Zooey Deschanel plays a kindergarten teacher who brings light and love into the lives of her male roommates by periodically bursting into song for no particular reason. Loudly. And generally being so inept that, well into her 20’s, she thinks that you should wear overalls to a fancy restaurant until she is gently corrected. But wow, does she ever have a childlike sense of wonder that is cunningly disguised as idiocy.
Seriously, pretend you have to hang out with either Zooey Deschanel in New Girl or Katharine Hepburn in Holiday. When Katharine Hepburn hangs out in an attic trading witty banter with you and talking about her hilarious adventures in nursing, you would have fun. When Zooey Deschanel starts breaking into a loud song at a restaurant – in her 20’s – you would… cringe. I’m betting you would cringe.
In 60 years, we’ve gone from idolizing women who were absolutely certain that they could do everything but back-flip-flops and Hollywood assuming that those would be the women who would set you free, to idolizing women who somehow made it 27 years without realizing that you don’t wear overalls to fancy restaurants. This seems like… it should have gone the opposite way?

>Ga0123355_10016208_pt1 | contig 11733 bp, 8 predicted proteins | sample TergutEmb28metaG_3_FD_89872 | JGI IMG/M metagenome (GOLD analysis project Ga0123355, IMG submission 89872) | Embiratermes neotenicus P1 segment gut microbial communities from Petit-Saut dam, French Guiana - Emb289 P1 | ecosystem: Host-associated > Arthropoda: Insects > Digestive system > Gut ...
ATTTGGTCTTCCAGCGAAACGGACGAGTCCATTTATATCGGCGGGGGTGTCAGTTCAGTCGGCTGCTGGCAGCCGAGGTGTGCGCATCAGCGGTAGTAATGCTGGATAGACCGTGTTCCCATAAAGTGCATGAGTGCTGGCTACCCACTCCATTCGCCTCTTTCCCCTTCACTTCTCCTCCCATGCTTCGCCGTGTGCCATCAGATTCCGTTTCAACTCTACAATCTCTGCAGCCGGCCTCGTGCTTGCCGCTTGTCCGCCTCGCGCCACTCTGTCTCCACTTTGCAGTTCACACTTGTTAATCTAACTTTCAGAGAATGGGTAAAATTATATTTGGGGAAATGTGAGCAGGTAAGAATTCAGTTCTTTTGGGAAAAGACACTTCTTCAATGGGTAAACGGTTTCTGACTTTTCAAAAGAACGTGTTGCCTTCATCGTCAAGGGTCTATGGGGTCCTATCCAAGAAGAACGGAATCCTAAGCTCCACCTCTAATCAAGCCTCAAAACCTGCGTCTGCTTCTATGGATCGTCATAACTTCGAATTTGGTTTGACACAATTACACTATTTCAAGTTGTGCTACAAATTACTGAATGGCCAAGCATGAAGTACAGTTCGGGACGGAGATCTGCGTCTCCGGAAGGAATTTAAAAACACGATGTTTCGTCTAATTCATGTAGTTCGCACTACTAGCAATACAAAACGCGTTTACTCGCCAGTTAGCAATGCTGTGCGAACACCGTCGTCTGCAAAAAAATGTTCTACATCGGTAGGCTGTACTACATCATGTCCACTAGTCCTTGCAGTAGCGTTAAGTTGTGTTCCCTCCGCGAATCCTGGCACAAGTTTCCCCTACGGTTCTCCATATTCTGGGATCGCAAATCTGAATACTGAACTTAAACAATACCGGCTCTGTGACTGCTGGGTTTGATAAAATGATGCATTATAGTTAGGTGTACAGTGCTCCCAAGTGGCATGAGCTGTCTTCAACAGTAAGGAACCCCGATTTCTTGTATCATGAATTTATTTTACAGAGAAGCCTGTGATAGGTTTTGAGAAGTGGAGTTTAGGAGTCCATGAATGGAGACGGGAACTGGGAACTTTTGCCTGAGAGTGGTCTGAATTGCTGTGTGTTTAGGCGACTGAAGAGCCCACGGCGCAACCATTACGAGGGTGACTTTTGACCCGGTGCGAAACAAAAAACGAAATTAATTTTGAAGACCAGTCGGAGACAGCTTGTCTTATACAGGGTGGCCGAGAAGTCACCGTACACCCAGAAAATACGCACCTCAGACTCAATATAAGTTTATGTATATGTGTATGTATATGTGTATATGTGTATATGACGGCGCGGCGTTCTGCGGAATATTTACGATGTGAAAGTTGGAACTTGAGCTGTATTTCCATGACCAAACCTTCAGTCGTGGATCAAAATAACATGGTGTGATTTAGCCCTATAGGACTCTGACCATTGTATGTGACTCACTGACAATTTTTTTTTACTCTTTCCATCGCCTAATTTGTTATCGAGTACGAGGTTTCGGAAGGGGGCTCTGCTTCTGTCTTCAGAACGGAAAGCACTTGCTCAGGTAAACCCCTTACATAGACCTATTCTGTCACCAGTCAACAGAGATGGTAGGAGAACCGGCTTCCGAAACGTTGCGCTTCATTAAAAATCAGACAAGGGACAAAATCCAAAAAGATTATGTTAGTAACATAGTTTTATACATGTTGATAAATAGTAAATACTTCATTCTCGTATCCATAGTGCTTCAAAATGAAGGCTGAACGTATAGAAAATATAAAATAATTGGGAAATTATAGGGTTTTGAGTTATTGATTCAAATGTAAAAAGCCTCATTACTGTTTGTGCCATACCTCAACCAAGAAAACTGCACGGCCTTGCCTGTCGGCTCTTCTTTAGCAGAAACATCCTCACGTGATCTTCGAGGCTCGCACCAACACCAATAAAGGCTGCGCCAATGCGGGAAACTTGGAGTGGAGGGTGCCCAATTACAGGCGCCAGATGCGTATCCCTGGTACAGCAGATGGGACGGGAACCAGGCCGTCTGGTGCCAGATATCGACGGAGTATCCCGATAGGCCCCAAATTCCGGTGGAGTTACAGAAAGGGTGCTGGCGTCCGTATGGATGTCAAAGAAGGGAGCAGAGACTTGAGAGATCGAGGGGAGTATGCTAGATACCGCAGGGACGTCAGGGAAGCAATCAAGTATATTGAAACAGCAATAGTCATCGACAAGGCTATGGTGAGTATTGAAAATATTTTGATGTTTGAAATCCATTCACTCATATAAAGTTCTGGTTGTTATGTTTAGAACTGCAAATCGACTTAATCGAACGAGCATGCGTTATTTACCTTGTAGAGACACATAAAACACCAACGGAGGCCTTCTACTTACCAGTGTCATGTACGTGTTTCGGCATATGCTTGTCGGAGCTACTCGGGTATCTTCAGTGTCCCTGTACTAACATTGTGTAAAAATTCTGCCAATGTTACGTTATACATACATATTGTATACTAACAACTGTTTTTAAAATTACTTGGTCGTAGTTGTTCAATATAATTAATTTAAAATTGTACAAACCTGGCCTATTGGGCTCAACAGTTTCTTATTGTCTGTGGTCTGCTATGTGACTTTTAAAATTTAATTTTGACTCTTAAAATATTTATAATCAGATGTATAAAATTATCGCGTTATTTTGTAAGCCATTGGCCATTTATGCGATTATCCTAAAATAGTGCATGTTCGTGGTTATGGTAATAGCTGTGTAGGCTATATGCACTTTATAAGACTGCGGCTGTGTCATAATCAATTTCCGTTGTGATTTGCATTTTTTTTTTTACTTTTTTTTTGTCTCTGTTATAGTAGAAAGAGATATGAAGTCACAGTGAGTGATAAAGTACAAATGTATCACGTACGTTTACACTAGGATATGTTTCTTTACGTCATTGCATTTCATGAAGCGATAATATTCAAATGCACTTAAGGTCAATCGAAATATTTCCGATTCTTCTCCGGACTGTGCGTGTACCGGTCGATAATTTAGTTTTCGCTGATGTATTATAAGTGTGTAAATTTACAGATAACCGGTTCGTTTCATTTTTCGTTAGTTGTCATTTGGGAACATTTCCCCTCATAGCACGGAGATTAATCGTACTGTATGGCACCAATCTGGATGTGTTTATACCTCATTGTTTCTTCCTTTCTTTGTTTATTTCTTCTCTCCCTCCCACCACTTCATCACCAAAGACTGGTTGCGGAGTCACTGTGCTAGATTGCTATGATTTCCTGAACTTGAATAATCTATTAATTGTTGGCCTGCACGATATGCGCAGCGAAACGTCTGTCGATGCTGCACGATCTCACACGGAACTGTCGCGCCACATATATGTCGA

What happened to us? As women as a whole became more competent, does being a life-changing outsider now require one to be incompetent? [tagbox tag=”manic pixie dream girl”]
Maybe. Or maybe it’s mostly due to lowered expectations for the male protagonists, too. Because it’s worth noting that the male protagonists in these stories also seem progressively stupider. If Cary Grant’s character overshadowed Katharine Hepburn’s in some degrees of competence, well, he was Cary Grant. She was Katharine Hepburn. And their characters were both so high on the awesome scale that it was hard to tell. In Breakfast At Tiffany’s the protagonist isn’t a guy who could run a bank if he felt like it, he’s an extremely talented but penniless writer/kept man. He’s still slightly more competent than Holly Golightly, though, because he doesn’t hang out with mob bossses, and thus is able to take care of her. In Garden State Zach Braff may be a writer/actor who is detached from absolutely everything, but hey, he has his life more together than this epileptic, compulsive lying girl. And in New Girl the men may not have all that much going for them, and exist in some goofy bro-state most of the time, but they do know that you don’t break into songs at random intervals, presumably because none of them are 7 years old.
That at least makes some kind of sense, though not the kind that’s particularly good for people of either gender.
Now. Where can we learn how to do a back-flip flop?